1. The problem statement, all variables and given/known data I am given the transfer function H(s) = 10/(s(s^2 + 80s +400)) where s = jω [j is the imaginary unit i] and I am trying to get it into its magnitude and phase components. 3. The attempt at a solution I rearranged it to 1/(40jω(1+ 4jω/20 + (jω/20)^2)) which is the standard form for transfer functions. I am wanting to plot the bode plots so I took the 20 * log base 10 of the entire transfer function and got for the magnitude: -20log(40) - 20log(1/(jω))- 20log(1+ 4jω/20 + (jω/20)^2) and for the phase I got: -90° - tan^-1((ω/5)/(1-ω^2/400)) but in my textbook when they show the bode plots for the phase it has - tan^-1(ω/(1-ω^2/400)) for one of the phase factors and I am not sure why my numerator is ω/5 and there one is just ω. If you don't study electrical engineering and are not sure of some of the stuff I said then basically H(s) = 10/(s(s^2 + 80s +400)) where s = jω is a complex number and j is the same as the imaginary unit i, so I need help to put this complex number into its magnitude and phase, I am pretty sure i got the magnitude part right. Please can anyone help me by at least showing me how to get the phase part of this complex number
Since the numerator of your transfer function is purely real we can concentrate on the denominator; it's phase will be the negative of (180° shifted) the transfer function's phase. ## s ( s^2 + 80 s + 400 ) → \omega j (-\omega^2 + 80 j \omega + 400) ## ## -80 \omega^2 + j (400 \omega - \omega^3) ## Divide through by 400ω: ## -\frac{\omega}{5} + j \left( 1 - \frac{\omega^2}{400} \right) ## Looks like the book's solution is not correct.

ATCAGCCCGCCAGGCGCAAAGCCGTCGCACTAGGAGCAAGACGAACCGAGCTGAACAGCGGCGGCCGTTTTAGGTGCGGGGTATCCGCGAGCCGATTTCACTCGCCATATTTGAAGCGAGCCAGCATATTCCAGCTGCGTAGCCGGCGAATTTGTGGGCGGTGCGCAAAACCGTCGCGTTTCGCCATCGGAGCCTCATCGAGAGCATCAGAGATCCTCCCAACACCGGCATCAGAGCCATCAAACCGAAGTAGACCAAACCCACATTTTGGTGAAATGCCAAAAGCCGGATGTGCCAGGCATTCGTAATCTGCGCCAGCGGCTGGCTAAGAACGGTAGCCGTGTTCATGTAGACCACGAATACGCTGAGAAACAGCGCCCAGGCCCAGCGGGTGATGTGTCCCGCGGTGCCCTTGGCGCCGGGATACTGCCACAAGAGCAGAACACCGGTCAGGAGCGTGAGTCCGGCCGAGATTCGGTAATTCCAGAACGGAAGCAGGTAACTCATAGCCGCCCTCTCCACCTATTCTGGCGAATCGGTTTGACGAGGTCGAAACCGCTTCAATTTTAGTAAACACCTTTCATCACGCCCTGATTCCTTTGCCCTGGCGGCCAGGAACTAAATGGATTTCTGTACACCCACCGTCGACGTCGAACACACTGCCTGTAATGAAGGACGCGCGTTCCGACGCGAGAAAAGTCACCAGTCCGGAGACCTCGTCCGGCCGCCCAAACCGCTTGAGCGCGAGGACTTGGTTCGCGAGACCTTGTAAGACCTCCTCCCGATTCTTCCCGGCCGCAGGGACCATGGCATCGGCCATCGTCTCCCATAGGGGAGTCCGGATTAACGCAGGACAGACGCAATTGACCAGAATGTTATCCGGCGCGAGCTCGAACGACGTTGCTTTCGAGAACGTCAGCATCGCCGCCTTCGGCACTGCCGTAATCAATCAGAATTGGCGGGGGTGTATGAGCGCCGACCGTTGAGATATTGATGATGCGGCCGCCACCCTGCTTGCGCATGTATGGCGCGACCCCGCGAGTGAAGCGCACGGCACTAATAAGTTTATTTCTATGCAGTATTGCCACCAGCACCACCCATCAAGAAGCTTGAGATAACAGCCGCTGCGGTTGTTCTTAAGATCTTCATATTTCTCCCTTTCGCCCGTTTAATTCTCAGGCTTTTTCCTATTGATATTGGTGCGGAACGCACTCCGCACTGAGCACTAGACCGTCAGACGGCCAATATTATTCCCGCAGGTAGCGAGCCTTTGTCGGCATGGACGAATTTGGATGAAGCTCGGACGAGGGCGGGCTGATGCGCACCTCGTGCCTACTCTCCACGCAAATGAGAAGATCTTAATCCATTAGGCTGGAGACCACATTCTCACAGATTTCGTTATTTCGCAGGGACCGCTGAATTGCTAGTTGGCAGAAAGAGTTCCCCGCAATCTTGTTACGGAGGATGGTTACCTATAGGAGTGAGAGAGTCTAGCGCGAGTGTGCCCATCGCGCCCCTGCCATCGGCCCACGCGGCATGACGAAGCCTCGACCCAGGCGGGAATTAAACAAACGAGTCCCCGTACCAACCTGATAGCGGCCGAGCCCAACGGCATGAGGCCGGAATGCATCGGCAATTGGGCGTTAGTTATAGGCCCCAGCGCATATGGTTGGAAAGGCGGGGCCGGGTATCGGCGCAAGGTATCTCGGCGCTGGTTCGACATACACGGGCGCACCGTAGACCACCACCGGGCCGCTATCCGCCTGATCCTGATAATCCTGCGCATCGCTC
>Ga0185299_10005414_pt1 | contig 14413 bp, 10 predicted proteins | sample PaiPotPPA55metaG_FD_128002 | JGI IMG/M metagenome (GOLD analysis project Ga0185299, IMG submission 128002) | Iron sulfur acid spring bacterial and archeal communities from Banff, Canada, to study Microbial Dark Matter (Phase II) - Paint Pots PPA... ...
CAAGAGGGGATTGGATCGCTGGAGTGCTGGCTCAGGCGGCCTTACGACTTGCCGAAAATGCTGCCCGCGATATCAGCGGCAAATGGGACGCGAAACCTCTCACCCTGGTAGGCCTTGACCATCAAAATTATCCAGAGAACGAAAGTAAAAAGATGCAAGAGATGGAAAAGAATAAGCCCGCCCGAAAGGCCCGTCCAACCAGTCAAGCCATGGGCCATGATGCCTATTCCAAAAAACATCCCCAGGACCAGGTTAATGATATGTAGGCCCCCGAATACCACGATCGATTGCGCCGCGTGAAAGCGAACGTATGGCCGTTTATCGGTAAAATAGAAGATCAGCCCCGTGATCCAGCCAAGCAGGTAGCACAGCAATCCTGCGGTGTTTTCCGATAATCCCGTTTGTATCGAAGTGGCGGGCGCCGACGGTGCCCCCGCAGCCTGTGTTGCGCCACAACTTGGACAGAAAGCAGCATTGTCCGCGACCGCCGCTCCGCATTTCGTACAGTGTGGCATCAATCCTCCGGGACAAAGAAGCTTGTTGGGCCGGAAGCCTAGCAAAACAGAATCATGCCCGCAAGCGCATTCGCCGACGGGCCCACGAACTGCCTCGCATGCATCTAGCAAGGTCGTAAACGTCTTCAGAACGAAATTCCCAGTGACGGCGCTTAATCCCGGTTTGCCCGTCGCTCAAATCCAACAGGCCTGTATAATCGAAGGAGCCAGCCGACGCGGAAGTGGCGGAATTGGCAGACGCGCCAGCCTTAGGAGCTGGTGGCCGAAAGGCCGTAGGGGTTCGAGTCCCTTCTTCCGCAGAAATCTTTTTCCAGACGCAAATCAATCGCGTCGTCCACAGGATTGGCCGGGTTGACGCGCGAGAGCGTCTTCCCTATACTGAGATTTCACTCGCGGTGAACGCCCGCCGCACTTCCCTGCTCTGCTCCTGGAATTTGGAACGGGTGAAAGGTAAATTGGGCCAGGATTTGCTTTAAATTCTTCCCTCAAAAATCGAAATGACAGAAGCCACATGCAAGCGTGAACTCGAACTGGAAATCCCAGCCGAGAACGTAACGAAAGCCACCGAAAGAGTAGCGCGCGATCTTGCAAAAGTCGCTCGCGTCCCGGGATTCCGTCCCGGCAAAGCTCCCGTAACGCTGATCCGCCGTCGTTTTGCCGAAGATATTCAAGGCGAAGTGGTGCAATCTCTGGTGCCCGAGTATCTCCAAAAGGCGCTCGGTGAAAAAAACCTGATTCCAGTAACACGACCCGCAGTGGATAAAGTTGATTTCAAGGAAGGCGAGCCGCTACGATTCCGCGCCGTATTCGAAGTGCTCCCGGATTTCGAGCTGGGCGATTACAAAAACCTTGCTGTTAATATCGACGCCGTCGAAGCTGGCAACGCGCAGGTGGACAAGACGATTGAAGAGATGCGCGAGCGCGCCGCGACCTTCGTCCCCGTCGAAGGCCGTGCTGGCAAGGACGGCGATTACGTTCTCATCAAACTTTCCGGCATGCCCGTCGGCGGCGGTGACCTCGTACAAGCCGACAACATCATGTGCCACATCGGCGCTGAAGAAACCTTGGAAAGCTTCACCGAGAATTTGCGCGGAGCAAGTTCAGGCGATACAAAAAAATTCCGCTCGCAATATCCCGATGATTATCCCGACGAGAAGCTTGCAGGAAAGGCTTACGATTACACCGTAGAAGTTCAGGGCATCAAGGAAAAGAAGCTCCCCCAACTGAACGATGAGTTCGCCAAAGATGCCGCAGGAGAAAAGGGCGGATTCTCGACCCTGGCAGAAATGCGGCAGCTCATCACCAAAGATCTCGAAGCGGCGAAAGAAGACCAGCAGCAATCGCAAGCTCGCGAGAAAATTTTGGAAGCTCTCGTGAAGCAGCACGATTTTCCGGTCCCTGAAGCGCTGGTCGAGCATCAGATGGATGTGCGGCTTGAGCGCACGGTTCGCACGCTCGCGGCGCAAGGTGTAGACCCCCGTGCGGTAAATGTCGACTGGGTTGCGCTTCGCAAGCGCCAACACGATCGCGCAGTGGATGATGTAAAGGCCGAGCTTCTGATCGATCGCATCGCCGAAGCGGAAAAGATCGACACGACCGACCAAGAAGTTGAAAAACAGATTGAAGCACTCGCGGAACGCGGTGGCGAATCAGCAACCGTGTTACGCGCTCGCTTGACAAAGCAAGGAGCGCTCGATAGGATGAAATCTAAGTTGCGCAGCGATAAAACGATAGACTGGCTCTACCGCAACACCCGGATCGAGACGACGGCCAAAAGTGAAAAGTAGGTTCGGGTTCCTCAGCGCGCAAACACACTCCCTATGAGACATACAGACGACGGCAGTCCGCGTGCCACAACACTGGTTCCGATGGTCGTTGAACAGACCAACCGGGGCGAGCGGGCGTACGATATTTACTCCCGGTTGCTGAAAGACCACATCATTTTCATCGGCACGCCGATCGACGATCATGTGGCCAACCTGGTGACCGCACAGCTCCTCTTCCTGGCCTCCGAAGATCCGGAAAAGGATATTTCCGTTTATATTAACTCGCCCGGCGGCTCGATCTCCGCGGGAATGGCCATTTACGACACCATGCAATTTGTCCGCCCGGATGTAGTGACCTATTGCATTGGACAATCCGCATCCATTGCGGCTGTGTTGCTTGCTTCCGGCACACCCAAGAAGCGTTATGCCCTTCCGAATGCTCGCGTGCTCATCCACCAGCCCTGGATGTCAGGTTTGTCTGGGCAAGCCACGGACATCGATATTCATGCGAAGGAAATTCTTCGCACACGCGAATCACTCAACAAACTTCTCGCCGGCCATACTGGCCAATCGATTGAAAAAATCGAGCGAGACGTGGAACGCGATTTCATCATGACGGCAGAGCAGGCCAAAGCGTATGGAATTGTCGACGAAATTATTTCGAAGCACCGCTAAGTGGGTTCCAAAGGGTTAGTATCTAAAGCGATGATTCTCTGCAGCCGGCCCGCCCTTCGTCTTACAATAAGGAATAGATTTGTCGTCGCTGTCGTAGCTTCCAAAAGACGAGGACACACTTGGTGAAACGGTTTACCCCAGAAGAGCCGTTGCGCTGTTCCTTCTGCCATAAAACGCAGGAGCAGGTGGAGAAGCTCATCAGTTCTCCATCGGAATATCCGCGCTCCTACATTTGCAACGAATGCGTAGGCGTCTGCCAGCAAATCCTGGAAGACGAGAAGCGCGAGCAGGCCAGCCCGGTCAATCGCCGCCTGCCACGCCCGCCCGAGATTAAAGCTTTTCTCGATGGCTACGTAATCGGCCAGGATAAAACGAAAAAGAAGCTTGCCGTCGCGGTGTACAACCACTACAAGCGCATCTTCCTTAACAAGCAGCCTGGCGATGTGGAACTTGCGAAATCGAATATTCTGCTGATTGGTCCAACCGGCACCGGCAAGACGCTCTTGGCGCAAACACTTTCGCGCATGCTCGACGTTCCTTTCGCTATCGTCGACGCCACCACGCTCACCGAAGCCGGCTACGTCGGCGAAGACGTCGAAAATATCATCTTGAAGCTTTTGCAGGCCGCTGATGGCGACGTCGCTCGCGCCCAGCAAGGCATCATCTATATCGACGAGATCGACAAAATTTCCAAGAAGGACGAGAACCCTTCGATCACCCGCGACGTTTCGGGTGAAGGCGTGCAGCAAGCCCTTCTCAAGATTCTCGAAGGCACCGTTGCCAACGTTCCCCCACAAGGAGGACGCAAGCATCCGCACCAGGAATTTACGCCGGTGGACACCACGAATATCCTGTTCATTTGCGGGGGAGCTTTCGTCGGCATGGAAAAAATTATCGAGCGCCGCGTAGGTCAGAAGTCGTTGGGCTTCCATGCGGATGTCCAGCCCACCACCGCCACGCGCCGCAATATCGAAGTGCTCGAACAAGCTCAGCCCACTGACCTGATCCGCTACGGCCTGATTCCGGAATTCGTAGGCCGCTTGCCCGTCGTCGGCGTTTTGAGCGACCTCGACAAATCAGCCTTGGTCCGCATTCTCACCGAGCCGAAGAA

The phase part is just tan^{-1}{(imaginary part)/(real part)}. As gneill pointed out, your transfer function phase angle will be the negative of the numerator phase angle, i.e. ψ = - tan^{-1}{(imaginary part)/(real part)} of the denominator. {However, -ψ is not the same as ψ shifted by 180. E.g if ψ = 30 deg, -ψ is the same as 360 - 30 = 330 deg, not 30 - 180 or 30 + 180.} Also, be careful to preserve numerator and denominator signs in the arc tan expression. So arc tan(-a/b) is not the same angle as arc tan(a/-b).
Don't feel bad! After writing that I wasn't so sure myself that what I wrote was really right! It's really something to think about - after all -V does = V at 180! Subtle business, electricity! No to mention that what I wrote wasn't quite right anyway - the angle of the transfer function, not that of the numerator, is the negative of the angle of the denominator, as you of course had already pointed out. Oy vey!